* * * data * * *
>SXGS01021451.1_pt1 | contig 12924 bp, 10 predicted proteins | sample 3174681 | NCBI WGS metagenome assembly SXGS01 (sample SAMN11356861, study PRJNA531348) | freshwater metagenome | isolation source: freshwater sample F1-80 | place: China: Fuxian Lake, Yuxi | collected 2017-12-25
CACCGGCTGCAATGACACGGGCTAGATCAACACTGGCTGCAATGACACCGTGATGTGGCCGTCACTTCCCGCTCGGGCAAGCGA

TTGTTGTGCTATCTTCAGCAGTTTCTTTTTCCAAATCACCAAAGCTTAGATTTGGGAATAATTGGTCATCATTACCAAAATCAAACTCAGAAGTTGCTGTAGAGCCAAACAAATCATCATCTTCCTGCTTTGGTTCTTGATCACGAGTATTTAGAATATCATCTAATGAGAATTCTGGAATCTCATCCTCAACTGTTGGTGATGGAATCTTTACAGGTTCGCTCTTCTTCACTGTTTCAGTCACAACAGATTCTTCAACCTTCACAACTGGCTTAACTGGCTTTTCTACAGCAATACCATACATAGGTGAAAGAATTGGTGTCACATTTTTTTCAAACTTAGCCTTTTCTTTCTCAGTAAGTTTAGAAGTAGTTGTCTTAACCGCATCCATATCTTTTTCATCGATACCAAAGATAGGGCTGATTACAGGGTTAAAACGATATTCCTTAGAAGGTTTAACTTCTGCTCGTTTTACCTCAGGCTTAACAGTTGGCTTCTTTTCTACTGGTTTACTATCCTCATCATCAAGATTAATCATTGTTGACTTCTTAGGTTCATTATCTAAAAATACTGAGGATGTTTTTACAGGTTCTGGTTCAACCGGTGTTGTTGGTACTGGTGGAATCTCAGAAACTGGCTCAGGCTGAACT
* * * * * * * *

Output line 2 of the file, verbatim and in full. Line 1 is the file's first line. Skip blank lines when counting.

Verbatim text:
CACCGGCTGCAATGACACGGGCTAGATCAACACTGGCTGCAATGACACCGTGATGTGGCCGTCACTTCCCGCTCGGGCAAGCGA